One resource you wouldn’t be without.

Honestly, truly, I would have to say our parish. Not only daily Mass, wonderful sermons and twice-weekly school Masses (today three children in one family were baptized during the school Mass – what a beautiful thing!), but also free musical opportunities (through various choirs my kids sing in), school sports and other school activities like Chess club (which all parish children are invited to participate in) and, on the whole, what has become for us an extension of our family and an essential aspect of our children’s education – a loving group of people who have chosen to embrace us as we are (including things like our odd propensity for enjoying ancient music and Marian hymns, which they allow us to sing at Mass as a family on occasion) rather than consider us a threat to their way of doing things. I am so very grateful every day for this great blessing!

And… if you want a more bookish answer, I would say the old Catholic National Readers (basically Catholic versions of the McGuffey readers). They’re written for a different era and a different educational system, which is always refreshingly compatible with what we do around here. We don’t use them all the time, but when we do (which is generally for at least a few months of each year) I’m always reminded of a one room school house and an era that in some ways was simpler. The simplicity is evident in these books in the way reading, spelling, grammar, dictation and reading comprehension are combined and the students alternate between independent work and some simple feedback from the teacher.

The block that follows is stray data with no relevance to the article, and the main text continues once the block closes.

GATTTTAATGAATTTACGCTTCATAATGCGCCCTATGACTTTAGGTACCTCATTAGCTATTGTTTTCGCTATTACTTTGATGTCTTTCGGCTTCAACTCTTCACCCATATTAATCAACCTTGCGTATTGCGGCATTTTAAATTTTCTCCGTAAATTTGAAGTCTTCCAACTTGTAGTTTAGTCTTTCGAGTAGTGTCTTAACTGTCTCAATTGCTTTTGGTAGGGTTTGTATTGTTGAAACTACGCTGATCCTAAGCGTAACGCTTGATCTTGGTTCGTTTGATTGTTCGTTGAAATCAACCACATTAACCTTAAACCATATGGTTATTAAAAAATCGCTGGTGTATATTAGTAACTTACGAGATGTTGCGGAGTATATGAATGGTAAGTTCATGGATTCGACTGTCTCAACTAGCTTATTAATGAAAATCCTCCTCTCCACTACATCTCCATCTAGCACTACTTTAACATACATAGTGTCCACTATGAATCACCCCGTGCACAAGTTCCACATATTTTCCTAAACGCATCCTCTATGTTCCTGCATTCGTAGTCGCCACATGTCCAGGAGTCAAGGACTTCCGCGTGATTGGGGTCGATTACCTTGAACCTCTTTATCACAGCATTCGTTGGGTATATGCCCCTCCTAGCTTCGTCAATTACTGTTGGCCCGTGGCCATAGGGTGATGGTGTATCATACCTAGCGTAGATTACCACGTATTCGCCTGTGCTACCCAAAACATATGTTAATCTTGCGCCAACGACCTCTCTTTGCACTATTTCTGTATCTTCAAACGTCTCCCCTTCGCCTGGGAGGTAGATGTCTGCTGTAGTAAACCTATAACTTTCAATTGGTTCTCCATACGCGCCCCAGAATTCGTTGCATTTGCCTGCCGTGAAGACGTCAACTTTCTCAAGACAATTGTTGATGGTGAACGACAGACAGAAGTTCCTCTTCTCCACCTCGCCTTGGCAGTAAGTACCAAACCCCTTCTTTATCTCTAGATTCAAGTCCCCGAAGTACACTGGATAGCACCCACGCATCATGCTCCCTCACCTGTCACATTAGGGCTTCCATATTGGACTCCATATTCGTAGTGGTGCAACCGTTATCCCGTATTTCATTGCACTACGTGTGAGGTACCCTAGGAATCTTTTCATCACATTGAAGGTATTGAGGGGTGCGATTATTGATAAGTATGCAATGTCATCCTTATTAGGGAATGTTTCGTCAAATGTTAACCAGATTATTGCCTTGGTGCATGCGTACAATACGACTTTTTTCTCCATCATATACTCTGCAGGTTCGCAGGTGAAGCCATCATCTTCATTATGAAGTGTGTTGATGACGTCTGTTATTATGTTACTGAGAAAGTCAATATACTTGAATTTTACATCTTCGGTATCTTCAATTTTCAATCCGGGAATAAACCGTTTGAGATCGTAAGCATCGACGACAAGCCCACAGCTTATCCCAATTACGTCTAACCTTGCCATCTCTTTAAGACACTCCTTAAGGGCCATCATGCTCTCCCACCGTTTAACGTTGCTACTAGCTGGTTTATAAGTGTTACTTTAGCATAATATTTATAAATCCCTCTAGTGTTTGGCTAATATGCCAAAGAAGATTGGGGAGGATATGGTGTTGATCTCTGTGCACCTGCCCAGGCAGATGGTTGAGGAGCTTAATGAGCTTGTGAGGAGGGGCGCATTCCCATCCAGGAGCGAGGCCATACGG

One resource you wish you never bought.

It’s really hard to pick on one book, but I have learned over time that I really can’t stand scripted curriculum (though I understand that they are wonderful for those who like them) and that I am allergic to teacher’s manuals. (Achoo!) I like to be able to sit down with something (like the Catholic National Readers mentioned above) and just start using them without having to read over 5 pages of material just to get started. That’s one thing I’ve always liked about the MCP Math too.

One resource you enjoyed last year.

Our road trip! Traveling makes for wonderful educational opportunities I think partly because we parents are pulled away from the computer and the telephone and a lot of other worries. Our month-long road trip to California last year was fantastic.

One resource you will be using next year.

Next  year is too soon, ahem, far away, maybe we’ll talk about this year. Perhaps our favorite new educational resource this year is the fabulous Catholic liberal arts college that Ria is attending. She is completely smitten with TAC, and we really can’t blame her. Just last weekend, for example, the “Theologian of the Papal Household” visited TAC, gave a lecture, said Mass and visited with students, etc.  You can read more about Rev. Wojciech Giertych here.

One resource you would like to buy.

The new Catholicism DVD series from Fr. Robert Barron sounds fascinating, although we still have so many unwatched DVD resources around here at the moment that it would hardly seem reasonable. One DVD series we have very much enjoyed so far and need to get back to is Dr. Carol Reynold’s Discovering Music Series.

One resource you wish existed.

Inexpensive add-on space to our house for more elbow room (and messy project space) especially in the winter. Oh yes, that and a self-cleaning floor (really a self-cleaning anything!). One other thing I have learned about our family over time is that we don’t need any of those learning-to-be-creative-as-a-family-type-books. We exude creativity, or at least that’s the positive spin I put on the trail of artwork and projects that is generally to be found all over every available surface and overflowing onto the floors.